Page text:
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I'm an incorporated freelancer with a company name that is very hard for Westerners to pronounce, and most of my prospects are in the West. I know this based on hearing a lot of recruiters and others try to pronounce or spell my company's name. This was confirmed when I ran a survey in which I read "The name of the website is (my domain name)" and none of the 50+ respondents could spell it properly. So I am renaming my company and trying to narrow down from three possible name ideas. This could be a long process involving analytics with several online ads because I want to pick the most effective name. It won't be - and hasn't been - an immediate decision.

Currently, I am prospecting for new clients via email using an email address on another domain I bought, which is keyword-based and most likely not the final name. (Edit: Most of these prospects have never heard of me before.) Here's the format of my email signature:

Regards,
David (last name)
Owner & User Experience Designer, (Official company name)
(official company name's website) | (website corresponding to this email address)

If you were doing a rebrand of your company and the new company name wasn't final, how would you approach prospecting - both in the initial contact email and when you're talking with the prospect?

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    Finalize the new name. – Scott Feb 5 '14 at 18:15
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    I'd have to agree with Scott. While you're in this chicken-or-the-egg-first scenario over a name and its effectiveness, it's going to distract you from what your real goal should be. The name is a perk. What you really need to get across to your prospects is why they should spend money with you. Your business could be named Mr. Mytzlplk Inc or Rumplestiltzkin Company for all they care... what do you have to sell that they want to buy??? Focus on that. – Xavier J Feb 5 '14 at 18:32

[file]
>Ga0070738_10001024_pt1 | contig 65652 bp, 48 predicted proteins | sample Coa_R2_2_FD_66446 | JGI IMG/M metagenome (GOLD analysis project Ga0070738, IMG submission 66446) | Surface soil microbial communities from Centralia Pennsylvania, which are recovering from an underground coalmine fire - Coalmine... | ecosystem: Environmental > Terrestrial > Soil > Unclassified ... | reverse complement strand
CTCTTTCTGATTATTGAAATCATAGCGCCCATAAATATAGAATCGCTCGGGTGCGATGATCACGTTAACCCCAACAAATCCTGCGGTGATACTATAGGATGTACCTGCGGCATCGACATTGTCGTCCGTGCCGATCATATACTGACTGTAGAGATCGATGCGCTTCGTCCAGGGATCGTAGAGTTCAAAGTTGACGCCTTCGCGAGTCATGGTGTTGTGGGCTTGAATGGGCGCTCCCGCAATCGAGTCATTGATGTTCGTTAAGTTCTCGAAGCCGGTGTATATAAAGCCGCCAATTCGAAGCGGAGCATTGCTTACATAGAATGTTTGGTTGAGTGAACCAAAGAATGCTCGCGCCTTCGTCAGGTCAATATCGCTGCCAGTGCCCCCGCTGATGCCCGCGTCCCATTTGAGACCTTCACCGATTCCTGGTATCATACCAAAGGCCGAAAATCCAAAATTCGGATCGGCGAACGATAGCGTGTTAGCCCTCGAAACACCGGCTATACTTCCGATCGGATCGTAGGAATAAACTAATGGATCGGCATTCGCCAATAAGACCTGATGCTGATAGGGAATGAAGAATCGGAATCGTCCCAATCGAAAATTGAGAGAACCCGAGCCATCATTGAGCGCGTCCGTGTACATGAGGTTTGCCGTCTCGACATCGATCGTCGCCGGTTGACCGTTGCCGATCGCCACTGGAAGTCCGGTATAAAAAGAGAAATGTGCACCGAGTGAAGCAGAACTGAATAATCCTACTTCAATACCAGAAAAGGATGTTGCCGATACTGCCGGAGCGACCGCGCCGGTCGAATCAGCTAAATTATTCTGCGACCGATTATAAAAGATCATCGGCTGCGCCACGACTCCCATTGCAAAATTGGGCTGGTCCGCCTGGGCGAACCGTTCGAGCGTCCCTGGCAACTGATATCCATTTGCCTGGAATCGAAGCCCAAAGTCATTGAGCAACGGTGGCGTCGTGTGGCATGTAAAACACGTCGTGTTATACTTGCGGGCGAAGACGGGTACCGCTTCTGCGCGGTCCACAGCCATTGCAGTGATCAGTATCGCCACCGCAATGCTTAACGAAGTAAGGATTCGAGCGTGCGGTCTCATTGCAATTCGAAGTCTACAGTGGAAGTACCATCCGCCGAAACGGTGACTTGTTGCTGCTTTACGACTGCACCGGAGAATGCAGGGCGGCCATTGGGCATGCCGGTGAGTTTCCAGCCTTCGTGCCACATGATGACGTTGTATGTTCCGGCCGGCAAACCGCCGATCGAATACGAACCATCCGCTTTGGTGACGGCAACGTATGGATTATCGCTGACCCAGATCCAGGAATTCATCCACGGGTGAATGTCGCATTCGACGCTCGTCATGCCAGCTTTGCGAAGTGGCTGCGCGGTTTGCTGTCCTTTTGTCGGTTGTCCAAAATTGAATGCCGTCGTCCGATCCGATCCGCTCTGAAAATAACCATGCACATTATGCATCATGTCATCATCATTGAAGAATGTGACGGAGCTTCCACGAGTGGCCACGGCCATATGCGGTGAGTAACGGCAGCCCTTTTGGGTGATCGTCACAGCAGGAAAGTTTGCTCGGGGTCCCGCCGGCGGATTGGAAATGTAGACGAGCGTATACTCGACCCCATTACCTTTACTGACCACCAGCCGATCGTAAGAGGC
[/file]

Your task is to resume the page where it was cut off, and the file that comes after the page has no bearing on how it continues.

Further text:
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    How can finalizing a name take weeks or months? Trademark searches? To do things properly you should have a solid business name before contacting anyone. Clients tend to stay away from transitional companies or companies who don't seem "together". Not having a business name would certainly fall into the latter. The personal income issue is another matter. – Scott Feb 6 '14 at 2:13
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    Geez! I'll have to agree with Scott's additional comment. In short - this name issue, DON'T get stuck on it. You are experiencing 'paralysis by analysis'. If you're that driven to feel out the perfect name over time, USE YOUR OWN NAME until you figure it out. But by goodness, don't sit around and leave money on the table. If it has to be David (Smith, Washington, Johnson, Adams, Lincoln) Consulting for now, then that's it. You can always redirect the internet traffic later; that's part of why the domain name system was created in the first place. – Xavier J Feb 6 '14 at 2:36
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    David, it's always much easier to market things later "Check out our new web site!" Or "David XXXXX is now part of Company X!" Than it is to try and practice business as some unnamed entity. Perfect opportunity for sales. – Scott Feb 7 '14 at 1:28
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Use the company name your considering, its an effective strategy to determine if you like the new brand in action. Provided that the service or product is satisfactory, customer base ought to hold steady. If the test brand is not going to work out it's essential to promote the finalized brand like crazy to make sure clients are crystal clear about the transition. Live test marketing are "mini-launches" usually focused in limited target areas, its a essential step before any large scale Brand launch occurs.

  • I'd add to this: Some states allow you to reserve an LLC name or a trading as name to make sure that no one steals the name you're considering while you're testing it. – David Aug 27 '14 at 16:02

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